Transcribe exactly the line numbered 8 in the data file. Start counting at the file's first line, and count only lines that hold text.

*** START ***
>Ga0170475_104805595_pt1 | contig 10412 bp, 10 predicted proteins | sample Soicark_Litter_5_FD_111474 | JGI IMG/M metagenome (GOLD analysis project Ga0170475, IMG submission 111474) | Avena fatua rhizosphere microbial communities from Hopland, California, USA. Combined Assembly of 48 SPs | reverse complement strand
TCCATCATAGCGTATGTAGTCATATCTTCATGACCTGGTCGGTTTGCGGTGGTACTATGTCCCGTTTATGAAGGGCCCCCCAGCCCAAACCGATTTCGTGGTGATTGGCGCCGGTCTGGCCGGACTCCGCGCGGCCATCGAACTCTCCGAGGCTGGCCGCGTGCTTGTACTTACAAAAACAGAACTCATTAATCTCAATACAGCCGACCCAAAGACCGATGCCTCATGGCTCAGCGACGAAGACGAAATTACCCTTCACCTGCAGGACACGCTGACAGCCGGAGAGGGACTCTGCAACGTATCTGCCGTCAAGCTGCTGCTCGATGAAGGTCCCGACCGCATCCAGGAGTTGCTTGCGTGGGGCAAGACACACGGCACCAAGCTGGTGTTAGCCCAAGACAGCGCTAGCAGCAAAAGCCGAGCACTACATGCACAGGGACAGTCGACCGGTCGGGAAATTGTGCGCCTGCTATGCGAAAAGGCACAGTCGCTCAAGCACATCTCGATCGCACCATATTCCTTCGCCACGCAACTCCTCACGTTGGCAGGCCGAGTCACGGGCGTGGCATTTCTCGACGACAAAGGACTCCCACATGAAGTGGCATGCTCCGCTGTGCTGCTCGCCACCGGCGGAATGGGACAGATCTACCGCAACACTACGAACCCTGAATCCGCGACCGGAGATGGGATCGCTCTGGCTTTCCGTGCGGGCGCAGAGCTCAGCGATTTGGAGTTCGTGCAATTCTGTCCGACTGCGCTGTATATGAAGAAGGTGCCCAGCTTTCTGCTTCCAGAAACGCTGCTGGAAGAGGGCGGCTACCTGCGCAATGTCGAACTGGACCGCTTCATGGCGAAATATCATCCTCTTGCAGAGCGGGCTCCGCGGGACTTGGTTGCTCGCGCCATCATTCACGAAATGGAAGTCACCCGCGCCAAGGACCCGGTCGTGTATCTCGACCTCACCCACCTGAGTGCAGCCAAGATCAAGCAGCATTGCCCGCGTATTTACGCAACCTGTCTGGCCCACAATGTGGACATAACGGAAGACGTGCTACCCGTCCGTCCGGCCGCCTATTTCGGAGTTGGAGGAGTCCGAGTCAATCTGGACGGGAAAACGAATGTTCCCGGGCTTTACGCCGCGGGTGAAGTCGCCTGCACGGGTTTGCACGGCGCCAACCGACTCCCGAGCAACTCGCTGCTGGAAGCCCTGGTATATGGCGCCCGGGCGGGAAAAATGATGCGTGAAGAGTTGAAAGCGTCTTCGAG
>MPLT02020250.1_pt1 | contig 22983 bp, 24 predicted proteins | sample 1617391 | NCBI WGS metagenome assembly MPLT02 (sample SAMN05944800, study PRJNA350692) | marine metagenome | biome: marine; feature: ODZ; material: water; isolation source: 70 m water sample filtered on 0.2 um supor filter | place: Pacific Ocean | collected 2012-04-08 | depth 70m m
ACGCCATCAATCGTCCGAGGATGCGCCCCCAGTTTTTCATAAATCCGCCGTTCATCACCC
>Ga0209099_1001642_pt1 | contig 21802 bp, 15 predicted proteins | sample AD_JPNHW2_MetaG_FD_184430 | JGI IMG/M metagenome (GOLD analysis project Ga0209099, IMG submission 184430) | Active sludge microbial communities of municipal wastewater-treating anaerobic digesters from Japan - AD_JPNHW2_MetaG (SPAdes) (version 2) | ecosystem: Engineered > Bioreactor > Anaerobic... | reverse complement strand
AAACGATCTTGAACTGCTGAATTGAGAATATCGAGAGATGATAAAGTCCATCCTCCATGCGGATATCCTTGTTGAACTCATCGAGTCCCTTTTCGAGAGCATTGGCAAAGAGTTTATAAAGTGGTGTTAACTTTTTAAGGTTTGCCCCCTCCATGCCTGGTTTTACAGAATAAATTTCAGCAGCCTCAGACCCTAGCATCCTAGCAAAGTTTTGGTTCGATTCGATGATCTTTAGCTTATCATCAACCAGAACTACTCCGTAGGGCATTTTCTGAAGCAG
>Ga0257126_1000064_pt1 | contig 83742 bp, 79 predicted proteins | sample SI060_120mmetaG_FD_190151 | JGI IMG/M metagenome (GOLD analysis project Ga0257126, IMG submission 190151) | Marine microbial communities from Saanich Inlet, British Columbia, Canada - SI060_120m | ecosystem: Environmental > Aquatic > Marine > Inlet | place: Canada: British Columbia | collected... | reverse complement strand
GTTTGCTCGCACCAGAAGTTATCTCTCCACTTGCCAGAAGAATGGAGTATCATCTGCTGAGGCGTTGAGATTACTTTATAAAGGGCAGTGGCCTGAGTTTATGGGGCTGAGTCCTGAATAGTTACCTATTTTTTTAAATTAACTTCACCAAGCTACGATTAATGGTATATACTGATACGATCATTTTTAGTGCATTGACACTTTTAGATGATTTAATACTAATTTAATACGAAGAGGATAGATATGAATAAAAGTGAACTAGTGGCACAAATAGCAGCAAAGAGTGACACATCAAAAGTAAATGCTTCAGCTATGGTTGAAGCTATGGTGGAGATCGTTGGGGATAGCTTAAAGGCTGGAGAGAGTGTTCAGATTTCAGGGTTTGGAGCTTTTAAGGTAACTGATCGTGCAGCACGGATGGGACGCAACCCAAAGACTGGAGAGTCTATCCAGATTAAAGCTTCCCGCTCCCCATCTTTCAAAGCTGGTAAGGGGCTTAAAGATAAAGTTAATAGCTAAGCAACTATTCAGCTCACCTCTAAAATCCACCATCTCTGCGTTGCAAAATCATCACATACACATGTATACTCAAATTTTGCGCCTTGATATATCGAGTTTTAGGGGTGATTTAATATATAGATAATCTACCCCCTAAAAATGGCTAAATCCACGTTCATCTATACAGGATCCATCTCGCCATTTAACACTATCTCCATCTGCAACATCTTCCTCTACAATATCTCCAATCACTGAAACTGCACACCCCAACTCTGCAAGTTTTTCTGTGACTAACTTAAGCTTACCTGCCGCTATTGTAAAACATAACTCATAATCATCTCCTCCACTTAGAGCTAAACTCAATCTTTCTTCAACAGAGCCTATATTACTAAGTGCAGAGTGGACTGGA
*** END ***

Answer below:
GTTTGCTCGCACCAGAAGTTATCTCTCCACTTGCCAGAAGAATGGAGTATCATCTGCTGAGGCGTTGAGATTACTTTATAAAGGGCAGTGGCCTGAGTTTATGGGGCTGAGTCCTGAATAGTTACCTATTTTTTTAAATTAACTTCACCAAGCTACGATTAATGGTATATACTGATACGATCATTTTTAGTGCATTGACACTTTTAGATGATTTAATACTAATTTAATACGAAGAGGATAGATATGAATAAAAGTGAACTAGTGGCACAAATAGCAGCAAAGAGTGACACATCAAAAGTAAATGCTTCAGCTATGGTTGAAGCTATGGTGGAGATCGTTGGGGATAGCTTAAAGGCTGGAGAGAGTGTTCAGATTTCAGGGTTTGGAGCTTTTAAGGTAACTGATCGTGCAGCACGGATGGGACGCAACCCAAAGACTGGAGAGTCTATCCAGATTAAAGCTTCCCGCTCCCCATCTTTCAAAGCTGGTAAGGGGCTTAAAGATAAAGTTAATAGCTAAGCAACTATTCAGCTCACCTCTAAAATCCACCATCTCTGCGTTGCAAAATCATCACATACACATGTATACTCAAATTTTGCGCCTTGATATATCGAGTTTTAGGGGTGATTTAATATATAGATAATCTACCCCCTAAAAATGGCTAAATCCACGTTCATCTATACAGGATCCATCTCGCCATTTAACACTATCTCCATCTGCAACATCTTCCTCTACAATATCTCCAATCACTGAAACTGCACACCCCAACTCTGCAAGTTTTTCTGTGACTAACTTAAGCTTACCTGCCGCTATTGTAAAACATAACTCATAATCATCTCCTCCACTTAGAGCTAAACTCAATCTTTCTTCAACAGAGCCTATATTACTAAGTGCAGAGTGGACTGGA